HELP [topic]
   Available Topics:
        ALTER
        ALTER ALERTHISTORY
        ALTER CELL
        ALTER CELLDISK
        ALTER GRIDDISK
        ALTER IBPORT
        ALTER IORMPLAN
        ALTER LUN
        ALTER PHYSICALDISK
        ALTER QUARANTINE
        ALTER THRESHOLD
        ASSIGN KEY
        CALIBRATE
        CREATE
        CREATE CELL
        CREATE CELLDISK
        CREATE FLASHCACHE
        CREATE FLASHLOG
        CREATE GRIDDISK
        CREATE KEY
        CREATE QUARANTINE
        CREATE THRESHOLD
        DESCRIBE
        DROP
        DROP ALERTHISTORY
        DROP CELL
        DROP CELLDISK
        DROP FLASHCACHE
        DROP FLASHLOG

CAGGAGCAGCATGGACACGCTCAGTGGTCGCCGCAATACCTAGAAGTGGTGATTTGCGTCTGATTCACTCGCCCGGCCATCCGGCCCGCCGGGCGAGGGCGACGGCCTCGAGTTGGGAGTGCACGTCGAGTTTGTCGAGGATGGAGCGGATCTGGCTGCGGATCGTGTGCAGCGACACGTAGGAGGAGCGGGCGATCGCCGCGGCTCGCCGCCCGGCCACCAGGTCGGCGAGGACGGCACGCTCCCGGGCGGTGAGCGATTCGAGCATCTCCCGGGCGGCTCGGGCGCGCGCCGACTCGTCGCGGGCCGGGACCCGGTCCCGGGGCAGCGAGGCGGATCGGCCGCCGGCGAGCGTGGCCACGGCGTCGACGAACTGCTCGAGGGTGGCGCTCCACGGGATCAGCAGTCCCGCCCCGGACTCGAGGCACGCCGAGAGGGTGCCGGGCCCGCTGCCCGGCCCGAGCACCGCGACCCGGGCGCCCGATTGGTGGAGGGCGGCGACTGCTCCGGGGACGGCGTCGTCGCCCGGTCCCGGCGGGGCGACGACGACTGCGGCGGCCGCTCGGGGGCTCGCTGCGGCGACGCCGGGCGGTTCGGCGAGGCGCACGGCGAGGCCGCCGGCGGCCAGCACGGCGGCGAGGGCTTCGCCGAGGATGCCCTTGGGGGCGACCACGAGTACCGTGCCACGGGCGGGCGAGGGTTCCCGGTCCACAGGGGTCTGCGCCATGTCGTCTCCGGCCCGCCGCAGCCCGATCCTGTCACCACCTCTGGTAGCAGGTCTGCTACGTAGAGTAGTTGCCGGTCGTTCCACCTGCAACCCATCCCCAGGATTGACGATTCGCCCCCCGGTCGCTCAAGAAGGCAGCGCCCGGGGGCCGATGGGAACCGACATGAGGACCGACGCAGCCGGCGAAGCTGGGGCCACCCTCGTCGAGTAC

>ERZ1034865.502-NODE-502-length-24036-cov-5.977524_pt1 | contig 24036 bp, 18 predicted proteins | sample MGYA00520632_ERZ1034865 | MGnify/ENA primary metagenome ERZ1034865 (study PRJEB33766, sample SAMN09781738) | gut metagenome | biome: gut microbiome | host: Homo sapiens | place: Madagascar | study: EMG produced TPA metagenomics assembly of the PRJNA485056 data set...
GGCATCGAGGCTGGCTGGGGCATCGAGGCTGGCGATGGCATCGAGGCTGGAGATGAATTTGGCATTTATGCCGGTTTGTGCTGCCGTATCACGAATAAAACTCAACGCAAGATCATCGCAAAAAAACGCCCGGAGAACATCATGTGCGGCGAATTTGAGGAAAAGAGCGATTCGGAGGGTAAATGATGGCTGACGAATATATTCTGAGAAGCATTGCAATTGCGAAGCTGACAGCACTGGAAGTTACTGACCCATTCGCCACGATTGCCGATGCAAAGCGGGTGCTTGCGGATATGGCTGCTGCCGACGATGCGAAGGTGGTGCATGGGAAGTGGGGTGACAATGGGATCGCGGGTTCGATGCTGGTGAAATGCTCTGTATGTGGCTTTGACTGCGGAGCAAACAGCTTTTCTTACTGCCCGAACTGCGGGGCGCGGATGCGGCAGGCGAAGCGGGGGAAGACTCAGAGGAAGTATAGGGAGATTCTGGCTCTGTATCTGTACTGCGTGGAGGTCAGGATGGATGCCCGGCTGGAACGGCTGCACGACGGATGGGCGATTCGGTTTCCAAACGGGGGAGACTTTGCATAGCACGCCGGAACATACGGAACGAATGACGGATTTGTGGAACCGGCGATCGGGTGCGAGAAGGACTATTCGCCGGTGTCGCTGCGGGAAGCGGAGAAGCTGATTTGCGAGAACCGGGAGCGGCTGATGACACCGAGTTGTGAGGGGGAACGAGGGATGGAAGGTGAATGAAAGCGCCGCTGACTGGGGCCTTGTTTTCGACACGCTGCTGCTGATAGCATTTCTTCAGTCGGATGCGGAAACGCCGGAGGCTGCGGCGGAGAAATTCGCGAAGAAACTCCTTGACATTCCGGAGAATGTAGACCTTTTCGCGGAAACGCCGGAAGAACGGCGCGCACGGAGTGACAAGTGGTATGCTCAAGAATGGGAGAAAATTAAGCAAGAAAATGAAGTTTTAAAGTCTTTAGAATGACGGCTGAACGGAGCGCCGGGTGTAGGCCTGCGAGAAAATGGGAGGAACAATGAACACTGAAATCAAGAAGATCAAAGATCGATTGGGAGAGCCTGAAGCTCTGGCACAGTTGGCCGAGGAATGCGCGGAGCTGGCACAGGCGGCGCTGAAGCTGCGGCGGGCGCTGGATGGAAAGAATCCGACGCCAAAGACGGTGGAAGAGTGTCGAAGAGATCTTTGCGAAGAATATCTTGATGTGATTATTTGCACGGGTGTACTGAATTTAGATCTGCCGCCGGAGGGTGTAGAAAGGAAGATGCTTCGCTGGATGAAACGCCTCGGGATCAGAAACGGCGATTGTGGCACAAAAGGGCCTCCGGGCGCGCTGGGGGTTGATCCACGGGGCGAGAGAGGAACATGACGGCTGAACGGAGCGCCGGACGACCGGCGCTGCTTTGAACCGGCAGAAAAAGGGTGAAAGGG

DROP GRIDDISK
        DROP QUARANTINE
        DROP THRESHOLD
        EXPORT CELLDISK
        IMPORT CELLDISK
        LIST
        LIST ACTIVEREQUEST
        LIST ALERTDEFINITION
        LIST ALERTHISTORY
        LIST CELL
        LIST CELLDISK
        LIST FLASHCACHE
        LIST FLASHCACHECONTENT
        LIST FLASHLOG
        LIST GRIDDISK
        LIST IBPORT
        LIST IORMPLAN
        LIST KEY
        LIST LUN
        LIST METRICCURRENT
        LIST METRICDEFINITION
        LIST METRICHISTORY
        LIST PHYSICALDISK
        LIST QUARANTINE
        LIST THRESHOLD
        SET
        SPOOL
        START

CellCLI>

All of the above commands are available to ‘celladmin'; only the LIST, DESCRIBE, SET and SPOOL commands are available to ‘cellmonitor’.

Networking commands that you may need are ifconfig , iwconfig , netstat , ping , traceroute , and tracepath . You may, at some time, also need ifup and ifdown , to bring up or bring down network interfaces, although using these commands will not be a regular occurrence. The following example shows how to bring up the eth0 interface.